Bridging the Gap between Academia and the Industry.
According to Nelson Mandela, “education is the most potent weapon with which one can change the world.” Consequently, lack of education causes a stagnant world, limited production of human capital and innovations, as well as a crippled economy.
With a growing economy, Nigeria is also witnessing the growth of the education sector. However, the Nigerian academia and industry are not convinced about the employability and job readiness of the graduates. Every year, around 600,000 graduates are churned out from Nigeria’s educational institutions, but according to reports, reports also show that 80 to 90 per cent of them are unemployable and do not have the critical skills that the industries need. Many argue that it’s because their curriculum does not align with industrial needs. Alshare and Sewailem (2018) confirm that a gap exists between the skills needed for students in the job market and the competencies and skills they have upon graduation.
For Academia, several scholars have reported the current university curriculum as ineffective and inapplicable in today’s industry. In his work, Bongomin, et al., (2020) reported that the current university education framework finds context in the preceding three industrial revolutions which demanded more ‘generalists’ than ‘specialists’ in most industries. Unlike the current job market of industry 4.0 which requires learners to be more of the latter, and with human skills that the “AI is unable to replicate” (Peters, 2017). As a consequence, Academia currently produces graduates or a workforce that industry does not need and cannot engage to advance their cause for the common good of all, in spite of lowered hiring standards and conduct of training programs.
The fourth industrial revolution (IR 4.0) brought a significant change in the business world that is characterised by a fusion of inventions and technologies, like artificial intelligence, large data analytics, internet, cloud computing, nanotechnology (Hirschi, 2018), that enable industries to produce greater quality products, faster and at lower costs. In fact, Zainad and Bishnol (2020) analysed that IR 4.0 is “growing at a rapid geometrical pace relative to the arithmetic growth of its predecessors’’. To this end, Schwab (2016) noted that the only probable prediction is that skill and aptitude will surpass capital as the critical factor of production. Hence, both parties must see to the production of a workforce capable of serving industry needs and delivering inclusive economic growth. Else, the nation bears the resulting losses of the conundrum.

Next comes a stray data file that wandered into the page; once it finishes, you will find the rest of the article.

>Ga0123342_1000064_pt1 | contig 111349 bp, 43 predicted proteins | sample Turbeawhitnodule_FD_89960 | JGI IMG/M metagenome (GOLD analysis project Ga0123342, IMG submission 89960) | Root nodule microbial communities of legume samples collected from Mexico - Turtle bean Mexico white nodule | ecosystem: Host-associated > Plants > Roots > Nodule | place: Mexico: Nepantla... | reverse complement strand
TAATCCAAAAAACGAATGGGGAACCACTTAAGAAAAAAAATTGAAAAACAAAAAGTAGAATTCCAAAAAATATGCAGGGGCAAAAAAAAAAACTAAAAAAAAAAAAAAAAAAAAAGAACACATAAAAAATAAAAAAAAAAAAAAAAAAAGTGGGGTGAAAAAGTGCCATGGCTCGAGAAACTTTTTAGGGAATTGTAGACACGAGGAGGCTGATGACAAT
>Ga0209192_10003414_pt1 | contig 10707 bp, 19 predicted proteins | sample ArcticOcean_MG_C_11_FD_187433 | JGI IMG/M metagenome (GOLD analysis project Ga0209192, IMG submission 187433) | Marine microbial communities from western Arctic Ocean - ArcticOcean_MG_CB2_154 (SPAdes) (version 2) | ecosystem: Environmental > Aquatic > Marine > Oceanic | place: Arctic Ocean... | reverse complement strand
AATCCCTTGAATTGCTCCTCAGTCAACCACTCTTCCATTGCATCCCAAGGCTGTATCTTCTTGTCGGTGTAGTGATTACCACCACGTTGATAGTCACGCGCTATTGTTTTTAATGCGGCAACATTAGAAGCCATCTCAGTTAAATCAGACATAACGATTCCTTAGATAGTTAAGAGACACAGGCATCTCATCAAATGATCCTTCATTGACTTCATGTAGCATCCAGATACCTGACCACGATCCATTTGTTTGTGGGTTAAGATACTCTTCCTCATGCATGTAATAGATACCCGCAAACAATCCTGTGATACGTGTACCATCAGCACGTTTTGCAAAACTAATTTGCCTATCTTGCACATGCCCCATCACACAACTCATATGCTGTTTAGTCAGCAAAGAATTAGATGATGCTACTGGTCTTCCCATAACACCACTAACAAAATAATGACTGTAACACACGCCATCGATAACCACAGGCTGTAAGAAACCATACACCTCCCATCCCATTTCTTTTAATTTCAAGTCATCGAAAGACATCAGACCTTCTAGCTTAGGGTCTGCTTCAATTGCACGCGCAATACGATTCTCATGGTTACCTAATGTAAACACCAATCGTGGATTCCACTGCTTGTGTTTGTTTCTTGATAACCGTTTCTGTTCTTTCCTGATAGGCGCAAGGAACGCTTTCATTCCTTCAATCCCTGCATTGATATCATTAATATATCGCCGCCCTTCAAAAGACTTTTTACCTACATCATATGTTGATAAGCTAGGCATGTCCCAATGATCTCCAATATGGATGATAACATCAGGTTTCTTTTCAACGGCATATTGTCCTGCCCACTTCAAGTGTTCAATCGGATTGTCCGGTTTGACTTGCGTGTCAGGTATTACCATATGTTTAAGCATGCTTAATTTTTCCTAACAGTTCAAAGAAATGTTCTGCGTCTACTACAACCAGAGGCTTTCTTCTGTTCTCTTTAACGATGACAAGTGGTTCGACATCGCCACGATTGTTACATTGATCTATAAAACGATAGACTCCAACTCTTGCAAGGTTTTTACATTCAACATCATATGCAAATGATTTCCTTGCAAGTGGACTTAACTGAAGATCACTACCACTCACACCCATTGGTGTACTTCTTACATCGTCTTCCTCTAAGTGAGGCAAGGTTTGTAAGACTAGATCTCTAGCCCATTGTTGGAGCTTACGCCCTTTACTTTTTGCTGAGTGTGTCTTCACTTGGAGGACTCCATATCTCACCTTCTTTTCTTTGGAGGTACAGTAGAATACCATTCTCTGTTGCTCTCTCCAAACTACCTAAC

The principal factor creating the ever-widening gap between these two institutions; particularly in Nigeria, is competition causing ineffective collaboration. According to several scholars, the institutional bodies see each other as competitors; rather than pieces of a puzzle that is both needed to be whole. Professor Joseph Afolayan, Vice-Chancellor of Anchor University, reinforces this problem in a Premium Times interview. Hence, there is a very clear gap between them with regards to agreeing to a consensus in literature and theory that comprehensively identifies the fundamental components that will equip learners and graduates ready for the ‘industry 4.0’.
Isaac (2019) pointed out this lack of cooperation continues to lead to the production of theory geniuses who do not know how to translate theories to money-making knowledge and products that can be utilized for economic development. Other gap-causing factors that have been reported are; facilitators/faculty lacking industrial exposure, the examination or evaluation process used in assessing students’ performance, absence of industry participation in curriculum development and review (Osei-Poku, Osei, Adjei-Boateng & Howard, 2018) amongst many others.